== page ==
Saturday, November 8, 2014

Causwells ~ American Bistro

Place: Causwells ~ American Bistro
Location: 2346 Chestnut Street (between Divisadero and Scott Streets)
Hours: open for "Brunch" Saturday and Sunday at 9:00am
Meal: Farm fresh omelet ~ eggplant, squash, arugula, Parmesan; a side order of Breakfast potatoes; and a (small) glass of fresh squeezed grapefruit juice

(Why EweToobular songs By Emily Wells? 'Cause I said so.)

Causwells ~ American Bistro just opened in July of this year and this was my first breakfastary (or any-ary) visit there. They are located in the spot where Bechelli's used to be (see previous 'blog-entry from March 28th, 2010), right next door to the Presidio movie theatre (in a space that I can only assume was once part of the Presidio). They completely gutted and remodeled the entire inside. I like that they kept the circular front window from Bechelli's, that was a good idea and a bit of an homage to the original 1950's style diner. There is still the other Bechelli's restaurant at the Flower Market (and, coincidentally enough, which is called Bechelli's Flower Market Cafe). I think that the Marina location of Bechelli's had been closed for about two years now (maybe less).

I was one of the first people to get there this morning and sat outside where they have eight tables for two along the sidewalk (but only two umbrellas). As the Sun was out and shining brightly, I was sure to score one of the tables that was being shaded by one of the umbrellas. There is probably seating inside for thirty to forty people (I really didn't pay much attention) since they no longer have the u-shaped diner-counter in the middle of the space. All eight of the sidewalk tables filled up almost immediately, too. 

For some reason, the name of place is "Causwells" in the plural, and not "Causwell's" in the possessive. I really did not think to ask anyone why this was. 

The "Brunch" moniker could be forgiven as they open up early enough to just be considered breakfast; however, the minimalist menu and the neighborhood really dictates it being called a "Brunch" joint. And they are definitely catering to the whole Chestnut Street "Brunch" crowd (even if you didn't graduate from an Ivy League college, or don't own a Labrador ~ whether Yellow, Chocolate, or Black ~ or Golden Retriever).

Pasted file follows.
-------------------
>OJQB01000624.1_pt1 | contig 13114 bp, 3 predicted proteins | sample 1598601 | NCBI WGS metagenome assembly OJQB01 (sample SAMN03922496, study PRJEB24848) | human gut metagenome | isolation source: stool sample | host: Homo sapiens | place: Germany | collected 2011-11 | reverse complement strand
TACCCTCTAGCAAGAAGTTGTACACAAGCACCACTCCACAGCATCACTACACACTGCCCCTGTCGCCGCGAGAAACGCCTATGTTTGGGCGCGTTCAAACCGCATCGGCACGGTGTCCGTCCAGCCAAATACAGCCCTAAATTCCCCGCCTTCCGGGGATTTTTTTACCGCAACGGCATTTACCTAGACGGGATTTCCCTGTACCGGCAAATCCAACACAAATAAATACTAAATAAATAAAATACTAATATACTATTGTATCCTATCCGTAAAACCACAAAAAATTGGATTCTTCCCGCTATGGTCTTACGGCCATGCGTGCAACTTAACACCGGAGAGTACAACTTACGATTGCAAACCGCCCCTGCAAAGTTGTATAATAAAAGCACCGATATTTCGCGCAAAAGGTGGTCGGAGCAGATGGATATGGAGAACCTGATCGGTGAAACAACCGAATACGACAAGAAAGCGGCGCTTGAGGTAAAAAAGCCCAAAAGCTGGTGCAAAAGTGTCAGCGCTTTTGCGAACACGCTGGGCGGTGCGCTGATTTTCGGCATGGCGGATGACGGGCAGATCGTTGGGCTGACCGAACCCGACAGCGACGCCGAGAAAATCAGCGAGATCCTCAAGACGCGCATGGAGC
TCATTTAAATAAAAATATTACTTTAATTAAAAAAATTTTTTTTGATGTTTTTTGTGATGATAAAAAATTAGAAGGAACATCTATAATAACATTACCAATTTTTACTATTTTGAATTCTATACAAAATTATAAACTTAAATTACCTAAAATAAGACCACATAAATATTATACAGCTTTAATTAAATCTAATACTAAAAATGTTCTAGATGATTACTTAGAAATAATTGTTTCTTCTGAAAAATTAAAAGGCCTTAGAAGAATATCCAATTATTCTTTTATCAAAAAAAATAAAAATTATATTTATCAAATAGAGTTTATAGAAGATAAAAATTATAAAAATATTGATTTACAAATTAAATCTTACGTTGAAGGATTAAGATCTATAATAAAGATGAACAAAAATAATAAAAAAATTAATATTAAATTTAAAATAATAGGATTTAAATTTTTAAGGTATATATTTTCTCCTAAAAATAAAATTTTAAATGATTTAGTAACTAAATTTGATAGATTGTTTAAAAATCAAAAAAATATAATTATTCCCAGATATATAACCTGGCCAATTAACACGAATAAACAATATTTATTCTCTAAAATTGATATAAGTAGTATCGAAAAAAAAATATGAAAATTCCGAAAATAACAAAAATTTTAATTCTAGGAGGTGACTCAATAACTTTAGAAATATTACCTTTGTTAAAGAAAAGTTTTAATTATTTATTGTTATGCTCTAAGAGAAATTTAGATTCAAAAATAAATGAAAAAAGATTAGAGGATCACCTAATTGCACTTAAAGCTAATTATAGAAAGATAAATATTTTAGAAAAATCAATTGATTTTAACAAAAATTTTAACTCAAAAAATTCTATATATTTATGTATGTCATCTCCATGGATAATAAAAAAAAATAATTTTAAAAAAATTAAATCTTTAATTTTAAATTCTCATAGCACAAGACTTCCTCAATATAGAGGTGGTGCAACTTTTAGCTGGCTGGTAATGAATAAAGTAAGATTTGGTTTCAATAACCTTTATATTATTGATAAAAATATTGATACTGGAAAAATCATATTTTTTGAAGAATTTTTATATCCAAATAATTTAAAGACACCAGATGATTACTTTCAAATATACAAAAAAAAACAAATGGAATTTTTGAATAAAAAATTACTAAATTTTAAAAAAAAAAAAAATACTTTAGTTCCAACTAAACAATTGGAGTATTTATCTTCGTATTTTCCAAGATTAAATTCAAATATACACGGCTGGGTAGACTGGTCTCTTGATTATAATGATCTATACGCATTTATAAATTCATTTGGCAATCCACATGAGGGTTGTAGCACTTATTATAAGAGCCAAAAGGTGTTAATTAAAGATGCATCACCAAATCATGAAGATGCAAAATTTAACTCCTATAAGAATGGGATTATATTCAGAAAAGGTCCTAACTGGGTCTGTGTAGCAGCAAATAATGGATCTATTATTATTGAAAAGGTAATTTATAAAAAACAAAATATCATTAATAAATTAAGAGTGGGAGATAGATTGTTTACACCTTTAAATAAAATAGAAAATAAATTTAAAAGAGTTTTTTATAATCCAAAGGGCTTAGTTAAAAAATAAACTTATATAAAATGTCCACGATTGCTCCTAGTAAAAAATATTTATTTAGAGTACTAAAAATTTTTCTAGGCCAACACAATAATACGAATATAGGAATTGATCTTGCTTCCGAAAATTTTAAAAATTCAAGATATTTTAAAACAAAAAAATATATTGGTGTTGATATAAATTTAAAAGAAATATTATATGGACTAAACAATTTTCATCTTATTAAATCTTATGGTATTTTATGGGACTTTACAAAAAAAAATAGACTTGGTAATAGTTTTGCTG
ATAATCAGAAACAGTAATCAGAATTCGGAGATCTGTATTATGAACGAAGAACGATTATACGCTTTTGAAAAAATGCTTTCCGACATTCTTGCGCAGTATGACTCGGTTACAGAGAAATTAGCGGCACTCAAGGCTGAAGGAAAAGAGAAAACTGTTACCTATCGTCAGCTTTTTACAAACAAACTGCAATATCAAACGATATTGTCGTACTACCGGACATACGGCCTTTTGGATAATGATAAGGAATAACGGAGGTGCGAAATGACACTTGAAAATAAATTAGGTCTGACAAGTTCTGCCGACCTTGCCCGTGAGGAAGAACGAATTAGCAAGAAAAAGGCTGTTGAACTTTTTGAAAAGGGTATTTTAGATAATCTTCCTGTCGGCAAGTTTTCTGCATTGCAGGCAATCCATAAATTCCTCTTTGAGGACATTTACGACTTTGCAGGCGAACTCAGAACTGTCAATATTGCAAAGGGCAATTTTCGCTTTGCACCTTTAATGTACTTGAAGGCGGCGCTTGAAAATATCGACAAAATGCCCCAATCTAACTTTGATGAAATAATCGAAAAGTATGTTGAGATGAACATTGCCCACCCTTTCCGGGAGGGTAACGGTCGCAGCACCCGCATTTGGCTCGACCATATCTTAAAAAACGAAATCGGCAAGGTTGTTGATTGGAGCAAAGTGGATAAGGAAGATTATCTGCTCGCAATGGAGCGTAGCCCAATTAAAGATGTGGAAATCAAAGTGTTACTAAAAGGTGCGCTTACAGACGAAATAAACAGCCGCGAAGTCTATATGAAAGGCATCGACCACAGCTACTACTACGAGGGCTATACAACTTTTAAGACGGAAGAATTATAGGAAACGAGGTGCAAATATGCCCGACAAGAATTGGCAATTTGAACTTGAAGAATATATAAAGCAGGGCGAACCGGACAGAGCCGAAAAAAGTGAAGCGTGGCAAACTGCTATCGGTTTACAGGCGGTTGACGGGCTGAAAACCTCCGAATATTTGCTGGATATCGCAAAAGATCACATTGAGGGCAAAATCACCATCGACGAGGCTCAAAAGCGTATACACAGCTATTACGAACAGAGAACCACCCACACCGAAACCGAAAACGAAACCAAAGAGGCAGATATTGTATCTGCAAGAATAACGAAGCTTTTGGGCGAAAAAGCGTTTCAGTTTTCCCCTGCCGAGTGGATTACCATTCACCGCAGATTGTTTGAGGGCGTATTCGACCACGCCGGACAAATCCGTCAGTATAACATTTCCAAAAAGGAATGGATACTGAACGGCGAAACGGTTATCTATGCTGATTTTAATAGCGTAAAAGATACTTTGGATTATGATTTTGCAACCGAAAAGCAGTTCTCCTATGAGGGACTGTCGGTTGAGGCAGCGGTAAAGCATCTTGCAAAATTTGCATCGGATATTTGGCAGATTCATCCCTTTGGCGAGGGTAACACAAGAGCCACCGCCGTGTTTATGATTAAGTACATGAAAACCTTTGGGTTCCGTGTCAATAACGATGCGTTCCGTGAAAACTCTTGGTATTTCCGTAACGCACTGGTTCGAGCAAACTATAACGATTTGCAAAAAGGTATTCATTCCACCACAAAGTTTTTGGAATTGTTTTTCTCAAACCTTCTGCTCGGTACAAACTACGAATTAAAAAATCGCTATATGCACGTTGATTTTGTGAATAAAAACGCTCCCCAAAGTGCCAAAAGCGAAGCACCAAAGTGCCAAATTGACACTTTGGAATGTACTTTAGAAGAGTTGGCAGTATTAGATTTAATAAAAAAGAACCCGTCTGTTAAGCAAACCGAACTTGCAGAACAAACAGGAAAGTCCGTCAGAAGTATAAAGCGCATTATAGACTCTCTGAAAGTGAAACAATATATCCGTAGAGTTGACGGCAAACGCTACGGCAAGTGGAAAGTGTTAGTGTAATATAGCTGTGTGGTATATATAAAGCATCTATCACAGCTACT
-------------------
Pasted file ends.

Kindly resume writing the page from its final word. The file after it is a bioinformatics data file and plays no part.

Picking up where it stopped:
The only other ideas that I might have had for breakfast ("Brunch", whatever) were: Deviled eggs (a trio of halves: "classic/avocado/smoked trout"; of course, I would always have doubled up on the avocado ones and skipped the Roy one); Roasted beets salad (with baby garnet yams, pistachio vinaigrette, gribiche[1]); French toast bites (with a Brandy sauce); or House made ricotta, rosemary honey, lavosh [sic]. And that really is about the extent of their "Brunch Fare" menu for stupid vegetarians.

I liked the squash addition in this omelette as this is not a normal/standard ingredient for an omelette. At first I thought it might have been some kind of Kabocha Squash, but it had both an orange skin/rind and flesh. I asked my friendly waiter-server guy, Nick, and he said it was an "Autumn Squash". Now, I really have no idea what that means (I have heard of both "Summer" and "Winter" squashes), and I think that it was probably just some kind of Butternut Squash or such. The sweet taste of the squash was nice, but the omelette really could have used some kind of salty element in it. Perhaps they could have used just a little more Parmesan cheese to balance out the sweetness with some saltiness. I wonder if Kalamata olives would have worked with this combination; if nothing else, that would have been a great tribute omelette to the San Francisco Giants (who are the 2014 MLB World Champions of the World if you were not aware). Or maybe even use some nice Feta in place of the Parmesan; it always seems to come down to Feta and Kalamata olives with me.

The Breakfast potatoes were okay. There were lots of (white) onions and (red) bell peppers in it. However, I would have liked that the potatoes were a little bit crispier.

Causwells only had Cholula® Hot Sauce on all the tables for condimentary supplementation. I used some of my own Fairhope Favorites Aged-N-Charred Moonshine Hot Sauce XXX (Thanks, Phyll!) on the omelette stuff and some Nando's® Extra Hot Peri-Peri Sauce (Thanks, Kerry!) on the potatoes.

While I was sitting there waiting for my food to arrive, a couple stopped by and looked at the place with a little perplexing look. I asked them if they were looking for Bechelli's, and that was exactly it. I told them that it had closed a while back now, and they commented, "That's what happens when you only get back here every so often from the East Bay." They looked a little disappointed and didn't seem too impressed with the (fancy-shmancy) looks of Causwells, so I pointed them in the direction of Judy's CAFE (see recent 'blog-entry from August 16th, 2014) which is just another block down Chestnut Street on the same side of the street. Maybe in another thirty-plus years people will be lamenting the passing of Causwells, too.

Glen Bacon Scale Rating: Farm fresh omelet ~ 6.4

1. I have absolutely no idea what the heck "gribiche" is, so here is a somewhat explanation from the friendly folks at WikipediA:

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